Do you frequently struggle to shake off bad moods? Or wish you could bounce back a little faster from stressful or frustrating experiences?

Maybe you have a hard time sticking with your goals and commitments because of difficult emotions like shame or anxiety?

If so, you’re not alone.

Most of us struggle with our emotions because we were never taught much about them or how they work.

Instead, from a young age, most of us simply learned to think about difficult emotions as something to be avoided or gotten rid of as quickly as possible.

Think about it:

Every time you were told as a child to “cheer up, it’s not so bad” you were implicitly learning that it’s not okay to feel sad or worried or angry.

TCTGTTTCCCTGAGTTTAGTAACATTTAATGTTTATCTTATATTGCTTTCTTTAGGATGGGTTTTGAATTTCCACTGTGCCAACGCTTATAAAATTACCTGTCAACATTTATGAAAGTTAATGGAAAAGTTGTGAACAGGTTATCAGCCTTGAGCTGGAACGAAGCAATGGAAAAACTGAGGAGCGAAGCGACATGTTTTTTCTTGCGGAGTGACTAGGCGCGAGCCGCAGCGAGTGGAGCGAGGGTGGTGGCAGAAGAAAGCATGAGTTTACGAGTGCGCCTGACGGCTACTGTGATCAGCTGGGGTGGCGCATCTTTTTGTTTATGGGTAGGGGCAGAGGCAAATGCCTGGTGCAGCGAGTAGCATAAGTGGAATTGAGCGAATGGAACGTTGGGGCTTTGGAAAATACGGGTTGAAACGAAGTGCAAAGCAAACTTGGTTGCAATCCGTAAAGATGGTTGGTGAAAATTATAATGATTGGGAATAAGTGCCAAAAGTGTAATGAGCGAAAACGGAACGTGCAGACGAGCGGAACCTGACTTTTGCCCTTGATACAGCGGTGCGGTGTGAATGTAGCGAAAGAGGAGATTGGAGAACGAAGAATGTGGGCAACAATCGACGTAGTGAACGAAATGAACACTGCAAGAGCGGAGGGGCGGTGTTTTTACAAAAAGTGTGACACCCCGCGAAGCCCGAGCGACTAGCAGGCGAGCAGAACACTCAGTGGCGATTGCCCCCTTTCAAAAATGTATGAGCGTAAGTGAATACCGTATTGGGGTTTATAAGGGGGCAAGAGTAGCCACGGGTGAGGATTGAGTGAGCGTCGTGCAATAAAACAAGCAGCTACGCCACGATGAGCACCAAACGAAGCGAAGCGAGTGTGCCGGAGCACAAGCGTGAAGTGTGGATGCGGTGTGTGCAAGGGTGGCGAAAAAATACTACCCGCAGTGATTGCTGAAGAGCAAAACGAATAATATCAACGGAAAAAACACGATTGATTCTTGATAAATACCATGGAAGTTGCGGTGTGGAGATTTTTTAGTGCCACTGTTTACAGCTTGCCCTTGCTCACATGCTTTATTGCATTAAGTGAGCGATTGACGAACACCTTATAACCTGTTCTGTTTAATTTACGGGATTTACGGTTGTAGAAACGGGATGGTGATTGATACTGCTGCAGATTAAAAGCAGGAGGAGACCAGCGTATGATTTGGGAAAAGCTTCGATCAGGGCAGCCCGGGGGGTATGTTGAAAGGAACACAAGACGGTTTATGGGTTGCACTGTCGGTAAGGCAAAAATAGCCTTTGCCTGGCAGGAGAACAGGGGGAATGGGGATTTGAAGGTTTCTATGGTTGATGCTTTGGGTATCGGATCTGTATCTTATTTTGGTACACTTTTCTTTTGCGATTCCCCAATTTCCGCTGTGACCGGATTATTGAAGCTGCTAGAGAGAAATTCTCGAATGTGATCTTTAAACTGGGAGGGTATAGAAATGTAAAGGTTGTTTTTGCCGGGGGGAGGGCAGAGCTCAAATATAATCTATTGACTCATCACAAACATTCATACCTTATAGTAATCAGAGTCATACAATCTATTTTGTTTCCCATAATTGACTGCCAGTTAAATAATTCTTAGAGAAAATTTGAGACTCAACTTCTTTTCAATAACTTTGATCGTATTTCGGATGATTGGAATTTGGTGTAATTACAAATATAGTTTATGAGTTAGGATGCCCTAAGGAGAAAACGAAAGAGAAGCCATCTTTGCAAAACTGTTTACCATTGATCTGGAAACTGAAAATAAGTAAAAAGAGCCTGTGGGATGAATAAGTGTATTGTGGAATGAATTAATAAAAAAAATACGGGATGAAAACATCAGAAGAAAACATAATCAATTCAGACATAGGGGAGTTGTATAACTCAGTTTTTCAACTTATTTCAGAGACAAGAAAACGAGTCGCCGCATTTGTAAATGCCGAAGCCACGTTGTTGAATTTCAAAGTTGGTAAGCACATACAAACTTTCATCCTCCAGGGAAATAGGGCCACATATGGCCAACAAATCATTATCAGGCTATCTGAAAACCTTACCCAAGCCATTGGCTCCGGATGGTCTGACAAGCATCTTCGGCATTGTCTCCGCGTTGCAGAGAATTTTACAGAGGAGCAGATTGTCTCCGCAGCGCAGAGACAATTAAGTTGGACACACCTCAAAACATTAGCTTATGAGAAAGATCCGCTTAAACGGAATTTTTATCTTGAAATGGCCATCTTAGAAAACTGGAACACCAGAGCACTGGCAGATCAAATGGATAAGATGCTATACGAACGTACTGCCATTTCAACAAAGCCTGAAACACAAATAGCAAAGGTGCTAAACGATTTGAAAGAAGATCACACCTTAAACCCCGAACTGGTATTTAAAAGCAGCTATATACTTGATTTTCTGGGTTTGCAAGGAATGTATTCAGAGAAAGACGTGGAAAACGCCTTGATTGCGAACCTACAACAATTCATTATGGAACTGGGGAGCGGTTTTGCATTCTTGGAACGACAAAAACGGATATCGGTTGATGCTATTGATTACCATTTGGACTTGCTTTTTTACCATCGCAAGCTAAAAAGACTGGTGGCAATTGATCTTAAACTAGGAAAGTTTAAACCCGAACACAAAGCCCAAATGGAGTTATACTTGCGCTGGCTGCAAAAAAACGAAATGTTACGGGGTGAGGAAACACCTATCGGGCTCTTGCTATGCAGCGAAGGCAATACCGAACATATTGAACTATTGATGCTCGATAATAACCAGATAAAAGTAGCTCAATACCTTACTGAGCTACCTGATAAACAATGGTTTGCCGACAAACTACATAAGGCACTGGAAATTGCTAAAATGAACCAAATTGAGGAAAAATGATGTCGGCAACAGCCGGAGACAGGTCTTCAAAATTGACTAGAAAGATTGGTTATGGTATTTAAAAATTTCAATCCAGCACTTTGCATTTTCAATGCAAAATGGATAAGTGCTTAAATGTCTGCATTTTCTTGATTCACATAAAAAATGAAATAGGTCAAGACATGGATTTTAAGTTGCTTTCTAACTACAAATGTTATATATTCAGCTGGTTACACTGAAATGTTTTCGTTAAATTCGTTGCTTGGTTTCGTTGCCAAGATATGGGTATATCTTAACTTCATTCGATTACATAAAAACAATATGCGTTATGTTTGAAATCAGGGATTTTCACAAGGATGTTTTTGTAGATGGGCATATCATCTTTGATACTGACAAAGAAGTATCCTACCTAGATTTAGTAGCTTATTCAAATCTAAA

Unfortunately, when we learn at such a young age that to feel bad is bad, it sets us up for a lifetime of conflict and confusion with our own moods and emotions.

The dangers of emotional avoidance
The Case for Emotional Fitness — by Nick Wignall